For years Dr. Dennis McCullough watched his elderly mother’s health decline. She lived independently. Then she lived in a nursing home. Then she grew disoriented, exhausted and unhappy.

One day she asked McCullough why it was so hard to die.

“Every night she prayed to die and she wasn’t able to,” he told a crowd of 50 community members at Bates College on Wednesday evening. Behind him, a photo of his mother flashed on screen.

The well-meaning nursing home staff pushed her to eat, to participate in activities. McCullough’s mother was just too old, sick and tired to do anything more. She said she wanted to stop. Her family listened. McCullough’s mother moved to hospice, where virtually all of her medication was stopped. She was allowed to sleep as much as she wanted (22 hours a day) and eat as much as she wanted (small meals, not always regularly) and do what she wanted (enjoy a view of the woods and spend time with visiting family).

Soon, McCullough’s mother died. At the end, he said, she was not only more mentally aware than she had been in the nursing home but she was also happier.

Her story is the focus of his book, “My Mother, Your Mother: Embracing ‘Slow Medicine,’ The Compassionate Approach to Caring for Your Aging Loved Ones.” On Wednesday, both her story and the book were the focus of McCullough’s talk at Bates College.

The presentation was sponsored by Central Maine Medical Center and Androscoggin Home Care and Hospice as part of the hospital’s Mini-Medical School educational series.

For an hour-and-a-half, McCullough, a geriatrician and faculty member at Dartmouth Medical School in New Hampshire, spoke about the plight of the elderly and their caregivers in a medical system that is increasingly concerned about speed, efficiency and major medical interventions. In his speech he outlined the eight stations of elderly life — stability, compromise, crisis, recovery, decline, prelude to dying, death and grieving/legacy — and followed each with a poem story.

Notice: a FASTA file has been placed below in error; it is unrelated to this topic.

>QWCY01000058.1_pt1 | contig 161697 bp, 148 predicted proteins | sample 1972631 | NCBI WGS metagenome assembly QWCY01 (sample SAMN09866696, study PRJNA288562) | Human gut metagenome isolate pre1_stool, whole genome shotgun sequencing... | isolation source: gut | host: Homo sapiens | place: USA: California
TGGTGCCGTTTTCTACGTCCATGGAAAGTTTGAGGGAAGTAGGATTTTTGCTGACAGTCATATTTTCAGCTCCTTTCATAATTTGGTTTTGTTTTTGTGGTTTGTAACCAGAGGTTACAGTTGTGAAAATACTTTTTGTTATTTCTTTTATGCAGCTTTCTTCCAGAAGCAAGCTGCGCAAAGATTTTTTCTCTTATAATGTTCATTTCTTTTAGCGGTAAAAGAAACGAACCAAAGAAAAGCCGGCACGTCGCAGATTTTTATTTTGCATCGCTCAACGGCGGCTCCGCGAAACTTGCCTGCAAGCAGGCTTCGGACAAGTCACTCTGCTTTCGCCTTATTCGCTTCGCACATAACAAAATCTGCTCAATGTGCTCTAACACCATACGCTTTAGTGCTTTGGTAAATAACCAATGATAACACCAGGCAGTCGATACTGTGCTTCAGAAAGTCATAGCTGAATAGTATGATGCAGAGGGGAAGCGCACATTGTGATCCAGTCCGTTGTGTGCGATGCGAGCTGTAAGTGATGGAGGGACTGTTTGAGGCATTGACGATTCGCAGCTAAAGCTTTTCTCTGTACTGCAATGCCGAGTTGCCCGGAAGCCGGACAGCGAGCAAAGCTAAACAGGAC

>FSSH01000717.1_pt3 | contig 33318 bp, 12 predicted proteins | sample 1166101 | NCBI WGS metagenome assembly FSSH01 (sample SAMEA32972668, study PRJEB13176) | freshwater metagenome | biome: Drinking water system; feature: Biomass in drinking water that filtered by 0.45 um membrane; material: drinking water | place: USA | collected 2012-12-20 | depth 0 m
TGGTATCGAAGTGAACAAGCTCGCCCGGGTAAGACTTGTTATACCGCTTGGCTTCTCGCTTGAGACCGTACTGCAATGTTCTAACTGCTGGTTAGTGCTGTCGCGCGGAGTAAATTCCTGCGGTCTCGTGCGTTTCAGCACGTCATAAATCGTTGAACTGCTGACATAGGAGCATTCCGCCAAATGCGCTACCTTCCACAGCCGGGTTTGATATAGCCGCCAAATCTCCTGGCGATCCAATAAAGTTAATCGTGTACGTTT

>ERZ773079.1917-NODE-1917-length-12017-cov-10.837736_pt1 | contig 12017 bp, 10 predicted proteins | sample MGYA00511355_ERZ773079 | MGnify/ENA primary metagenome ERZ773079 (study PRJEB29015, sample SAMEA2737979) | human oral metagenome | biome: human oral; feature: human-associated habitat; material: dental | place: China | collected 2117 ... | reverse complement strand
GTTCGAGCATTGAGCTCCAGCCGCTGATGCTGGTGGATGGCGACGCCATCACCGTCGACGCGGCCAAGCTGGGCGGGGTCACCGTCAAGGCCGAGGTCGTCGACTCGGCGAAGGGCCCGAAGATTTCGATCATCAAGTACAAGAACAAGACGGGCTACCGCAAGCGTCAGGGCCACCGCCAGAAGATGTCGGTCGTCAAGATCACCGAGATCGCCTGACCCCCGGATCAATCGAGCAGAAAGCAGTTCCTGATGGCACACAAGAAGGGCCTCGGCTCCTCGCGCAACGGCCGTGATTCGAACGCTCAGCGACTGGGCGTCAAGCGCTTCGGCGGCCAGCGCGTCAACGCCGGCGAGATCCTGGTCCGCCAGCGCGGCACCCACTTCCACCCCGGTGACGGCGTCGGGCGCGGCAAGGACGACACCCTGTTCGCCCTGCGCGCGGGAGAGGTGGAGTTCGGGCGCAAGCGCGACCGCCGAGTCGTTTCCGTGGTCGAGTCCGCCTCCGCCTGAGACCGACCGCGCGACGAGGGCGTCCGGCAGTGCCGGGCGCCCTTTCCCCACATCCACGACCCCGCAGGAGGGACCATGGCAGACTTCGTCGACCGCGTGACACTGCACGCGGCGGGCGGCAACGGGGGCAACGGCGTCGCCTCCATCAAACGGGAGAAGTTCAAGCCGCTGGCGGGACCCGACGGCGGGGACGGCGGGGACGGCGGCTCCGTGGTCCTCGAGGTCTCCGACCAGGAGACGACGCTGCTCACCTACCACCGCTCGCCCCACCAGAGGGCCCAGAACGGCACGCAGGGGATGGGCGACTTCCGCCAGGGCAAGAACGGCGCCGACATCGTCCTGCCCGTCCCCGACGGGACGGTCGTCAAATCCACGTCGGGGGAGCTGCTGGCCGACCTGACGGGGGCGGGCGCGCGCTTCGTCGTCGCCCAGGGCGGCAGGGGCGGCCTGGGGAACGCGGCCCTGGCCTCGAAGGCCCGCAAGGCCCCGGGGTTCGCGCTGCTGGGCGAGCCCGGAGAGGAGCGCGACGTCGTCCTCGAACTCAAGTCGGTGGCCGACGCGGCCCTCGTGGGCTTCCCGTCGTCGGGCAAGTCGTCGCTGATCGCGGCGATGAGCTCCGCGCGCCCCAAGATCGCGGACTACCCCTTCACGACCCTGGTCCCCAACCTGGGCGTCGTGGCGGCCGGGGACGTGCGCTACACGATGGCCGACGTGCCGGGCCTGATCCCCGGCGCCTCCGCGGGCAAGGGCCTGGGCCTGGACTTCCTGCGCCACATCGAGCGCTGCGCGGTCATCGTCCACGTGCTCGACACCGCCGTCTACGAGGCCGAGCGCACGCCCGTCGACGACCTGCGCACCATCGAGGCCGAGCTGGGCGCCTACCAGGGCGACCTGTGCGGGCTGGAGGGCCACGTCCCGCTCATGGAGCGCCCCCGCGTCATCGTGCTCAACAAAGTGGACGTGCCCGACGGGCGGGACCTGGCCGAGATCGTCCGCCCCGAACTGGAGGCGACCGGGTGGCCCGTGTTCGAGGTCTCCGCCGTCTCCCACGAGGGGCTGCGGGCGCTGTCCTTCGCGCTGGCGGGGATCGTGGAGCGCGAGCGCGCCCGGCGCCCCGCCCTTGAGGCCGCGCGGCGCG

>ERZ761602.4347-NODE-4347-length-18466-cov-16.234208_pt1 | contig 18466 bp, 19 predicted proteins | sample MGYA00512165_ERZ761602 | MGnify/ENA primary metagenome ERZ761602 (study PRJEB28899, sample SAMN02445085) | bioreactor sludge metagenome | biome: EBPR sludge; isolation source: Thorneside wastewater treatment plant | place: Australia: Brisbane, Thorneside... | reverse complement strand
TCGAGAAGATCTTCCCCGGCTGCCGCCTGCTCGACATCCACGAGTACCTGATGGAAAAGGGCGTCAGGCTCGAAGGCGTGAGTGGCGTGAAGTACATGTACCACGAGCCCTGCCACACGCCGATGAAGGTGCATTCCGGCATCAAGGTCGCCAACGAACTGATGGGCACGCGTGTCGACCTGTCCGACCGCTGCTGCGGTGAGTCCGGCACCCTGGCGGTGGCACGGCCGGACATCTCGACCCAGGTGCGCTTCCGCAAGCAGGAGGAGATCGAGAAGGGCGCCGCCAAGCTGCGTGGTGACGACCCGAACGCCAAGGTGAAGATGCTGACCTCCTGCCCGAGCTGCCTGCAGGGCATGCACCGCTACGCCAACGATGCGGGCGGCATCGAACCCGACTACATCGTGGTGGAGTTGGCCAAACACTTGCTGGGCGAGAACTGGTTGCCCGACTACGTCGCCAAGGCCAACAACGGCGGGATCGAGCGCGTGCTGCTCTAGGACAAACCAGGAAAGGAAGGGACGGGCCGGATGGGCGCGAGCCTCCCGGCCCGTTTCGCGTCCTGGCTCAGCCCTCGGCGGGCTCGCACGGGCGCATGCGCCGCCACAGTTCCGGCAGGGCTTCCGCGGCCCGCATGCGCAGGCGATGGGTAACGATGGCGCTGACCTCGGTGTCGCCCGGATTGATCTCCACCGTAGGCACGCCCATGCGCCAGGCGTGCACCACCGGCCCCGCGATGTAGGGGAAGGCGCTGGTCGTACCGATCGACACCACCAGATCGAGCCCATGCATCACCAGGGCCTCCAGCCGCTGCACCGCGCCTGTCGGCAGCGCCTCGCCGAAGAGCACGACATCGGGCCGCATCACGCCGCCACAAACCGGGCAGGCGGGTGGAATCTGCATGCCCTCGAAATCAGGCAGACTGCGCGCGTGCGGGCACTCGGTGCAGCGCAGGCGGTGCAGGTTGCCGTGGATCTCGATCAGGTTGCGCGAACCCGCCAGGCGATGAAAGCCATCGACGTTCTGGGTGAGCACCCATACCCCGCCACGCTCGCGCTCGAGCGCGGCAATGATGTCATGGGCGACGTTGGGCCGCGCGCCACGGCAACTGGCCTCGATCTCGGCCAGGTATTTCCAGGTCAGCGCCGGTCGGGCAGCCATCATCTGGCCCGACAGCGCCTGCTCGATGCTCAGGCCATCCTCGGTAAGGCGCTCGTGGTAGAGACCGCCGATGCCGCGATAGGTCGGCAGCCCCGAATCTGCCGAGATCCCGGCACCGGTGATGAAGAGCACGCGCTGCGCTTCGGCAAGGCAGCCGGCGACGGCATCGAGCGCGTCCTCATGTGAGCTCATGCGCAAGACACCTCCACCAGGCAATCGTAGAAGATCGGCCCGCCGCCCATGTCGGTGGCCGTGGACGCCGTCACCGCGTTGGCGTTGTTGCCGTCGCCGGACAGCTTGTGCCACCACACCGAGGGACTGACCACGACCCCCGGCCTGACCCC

He encouraged families to get to know elderly members, their needs and wants. He suggested families and doctors give elderly patients time to make their own decisions, all while offering support. And he advocated for more compassionate care and less hurried, less efficiency-driven medicine when it comes to elderly patients.

McCullough called it “slow medicine.” He advocates for it in his book. He believes many elderly people and their families can benefit from it.

And it was, he said, what his mother needed in her last days.

“Think of it as a re-balancing of medicine,” he said.

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